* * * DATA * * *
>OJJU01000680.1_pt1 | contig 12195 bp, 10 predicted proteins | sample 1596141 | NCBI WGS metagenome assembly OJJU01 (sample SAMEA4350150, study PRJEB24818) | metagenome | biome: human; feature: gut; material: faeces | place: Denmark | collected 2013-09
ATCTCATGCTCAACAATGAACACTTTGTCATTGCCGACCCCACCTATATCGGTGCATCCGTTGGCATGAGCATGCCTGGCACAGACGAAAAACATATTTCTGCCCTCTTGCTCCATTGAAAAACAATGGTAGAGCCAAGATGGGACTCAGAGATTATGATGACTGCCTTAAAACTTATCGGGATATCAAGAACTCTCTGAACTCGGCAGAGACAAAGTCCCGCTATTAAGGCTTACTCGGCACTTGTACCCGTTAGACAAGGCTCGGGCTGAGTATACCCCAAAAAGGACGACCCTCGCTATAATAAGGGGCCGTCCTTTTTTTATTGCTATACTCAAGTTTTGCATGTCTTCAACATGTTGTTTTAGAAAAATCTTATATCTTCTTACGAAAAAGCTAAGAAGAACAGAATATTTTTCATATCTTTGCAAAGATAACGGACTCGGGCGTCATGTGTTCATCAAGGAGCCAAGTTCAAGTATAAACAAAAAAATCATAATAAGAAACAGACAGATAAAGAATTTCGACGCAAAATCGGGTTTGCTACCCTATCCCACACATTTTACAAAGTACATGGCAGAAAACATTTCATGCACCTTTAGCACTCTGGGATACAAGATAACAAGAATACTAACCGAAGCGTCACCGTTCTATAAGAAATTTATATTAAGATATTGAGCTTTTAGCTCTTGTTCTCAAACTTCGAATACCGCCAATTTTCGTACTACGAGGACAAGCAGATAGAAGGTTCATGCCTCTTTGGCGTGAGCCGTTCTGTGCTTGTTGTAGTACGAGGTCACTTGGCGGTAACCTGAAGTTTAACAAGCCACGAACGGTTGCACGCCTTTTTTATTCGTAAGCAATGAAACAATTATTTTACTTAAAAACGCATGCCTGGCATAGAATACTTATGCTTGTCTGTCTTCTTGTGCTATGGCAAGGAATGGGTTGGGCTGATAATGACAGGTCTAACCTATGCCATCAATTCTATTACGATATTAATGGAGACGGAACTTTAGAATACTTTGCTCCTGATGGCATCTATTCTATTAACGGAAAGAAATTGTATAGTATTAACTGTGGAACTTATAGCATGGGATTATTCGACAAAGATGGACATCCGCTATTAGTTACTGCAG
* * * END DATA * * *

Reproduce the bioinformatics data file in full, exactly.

>OJJU01000680.1_pt1 | contig 12195 bp, 10 predicted proteins | sample 1596141 | NCBI WGS metagenome assembly OJJU01 (sample SAMEA4350150, study PRJEB24818) | metagenome | biome: human; feature: gut; material: faeces | place: Denmark | collected 2013-09
ATCTCATGCTCAACAATGAACACTTTGTCATTGCCGACCCCACCTATATCGGTGCATCCGTTGGCATGAGCATGCCTGGCACAGACGAAAAACATATTTCTGCCCTCTTGCTCCATTGAAAAACAATGGTAGAGCCAAGATGGGACTCAGAGATTATGATGACTGCCTTAAAACTTATCGGGATATCAAGAACTCTCTGAACTCGGCAGAGACAAAGTCCCGCTATTAAGGCTTACTCGGCACTTGTACCCGTTAGACAAGGCTCGGGCTGAGTATACCCCAAAAAGGACGACCCTCGCTATAATAAGGGGCCGTCCTTTTTTTATTGCTATACTCAAGTTTTGCATGTCTTCAACATGTTGTTTTAGAAAAATCTTATATCTTCTTACGAAAAAGCTAAGAAGAACAGAATATTTTTCATATCTTTGCAAAGATAACGGACTCGGGCGTCATGTGTTCATCAAGGAGCCAAGTTCAAGTATAAACAAAAAAATCATAATAAGAAACAGACAGATAAAGAATTTCGACGCAAAATCGGGTTTGCTACCCTATCCCACACATTTTACAAAGTACATGGCAGAAAACATTTCATGCACCTTTAGCACTCTGGGATACAAGATAACAAGAATACTAACCGAAGCGTCACCGTTCTATAAGAAATTTATATTAAGATATTGAGCTTTTAGCTCTTGTTCTCAAACTTCGAATACCGCCAATTTTCGTACTACGAGGACAAGCAGATAGAAGGTTCATGCCTCTTTGGCGTGAGCCGTTCTGTGCTTGTTGTAGTACGAGGTCACTTGGCGGTAACCTGAAGTTTAACAAGCCACGAACGGTTGCACGCCTTTTTTATTCGTAAGCAATGAAACAATTATTTTACTTAAAAACGCATGCCTGGCATAGAATACTTATGCTTGTCTGTCTTCTTGTGCTATGGCAAGGAATGGGTTGGGCTGATAATGACAGGTCTAACCTATGCCATCAATTCTATTACGATATTAATGGAGACGGAACTTTAGAATACTTTGCTCCTGATGGCATCTATTCTATTAACGGAAAGAAATTGTATAGTATTAACTGTGGAACTTATAGCATGGGATTATTCGACAAAGATGGACATCCGCTATTAGTTACTGCAG